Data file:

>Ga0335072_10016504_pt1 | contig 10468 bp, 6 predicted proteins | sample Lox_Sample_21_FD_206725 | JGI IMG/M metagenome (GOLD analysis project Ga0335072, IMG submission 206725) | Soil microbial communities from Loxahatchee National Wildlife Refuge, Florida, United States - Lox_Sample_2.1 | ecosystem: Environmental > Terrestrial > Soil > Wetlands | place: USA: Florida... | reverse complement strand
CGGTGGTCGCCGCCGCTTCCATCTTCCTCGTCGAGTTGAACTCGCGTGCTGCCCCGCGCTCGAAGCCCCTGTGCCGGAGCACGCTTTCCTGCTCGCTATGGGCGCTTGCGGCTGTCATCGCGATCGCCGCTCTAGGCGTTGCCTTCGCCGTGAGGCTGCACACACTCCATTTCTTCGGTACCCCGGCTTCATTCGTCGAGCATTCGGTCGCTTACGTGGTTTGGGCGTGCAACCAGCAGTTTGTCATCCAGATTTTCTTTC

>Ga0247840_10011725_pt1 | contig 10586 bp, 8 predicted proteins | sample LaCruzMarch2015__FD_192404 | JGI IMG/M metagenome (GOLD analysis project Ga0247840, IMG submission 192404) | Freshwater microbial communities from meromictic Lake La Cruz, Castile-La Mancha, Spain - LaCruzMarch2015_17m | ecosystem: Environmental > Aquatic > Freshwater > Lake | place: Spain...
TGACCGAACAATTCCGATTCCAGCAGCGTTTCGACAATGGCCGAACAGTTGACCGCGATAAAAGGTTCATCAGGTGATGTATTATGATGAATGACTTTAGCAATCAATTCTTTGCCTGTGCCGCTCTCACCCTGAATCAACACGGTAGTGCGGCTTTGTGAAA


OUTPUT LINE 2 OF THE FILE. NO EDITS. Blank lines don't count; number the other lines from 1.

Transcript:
CGGTGGTCGCCGCCGCTTCCATCTTCCTCGTCGAGTTGAACTCGCGTGCTGCCCCGCGCTCGAAGCCCCTGTGCCGGAGCACGCTTTCCTGCTCGCTATGGGCGCTTGCGGCTGTCATCGCGATCGCCGCTCTAGGCGTTGCCTTCGCCGTGAGGCTGCACACACTCCATTTCTTCGGTACCCCGGCTTCATTCGTCGAGCATTCGGTCGCTTACGTGGTTTGGGCGTGCAACCAGCAGTTTGTCATCCAGATTTTCTTTC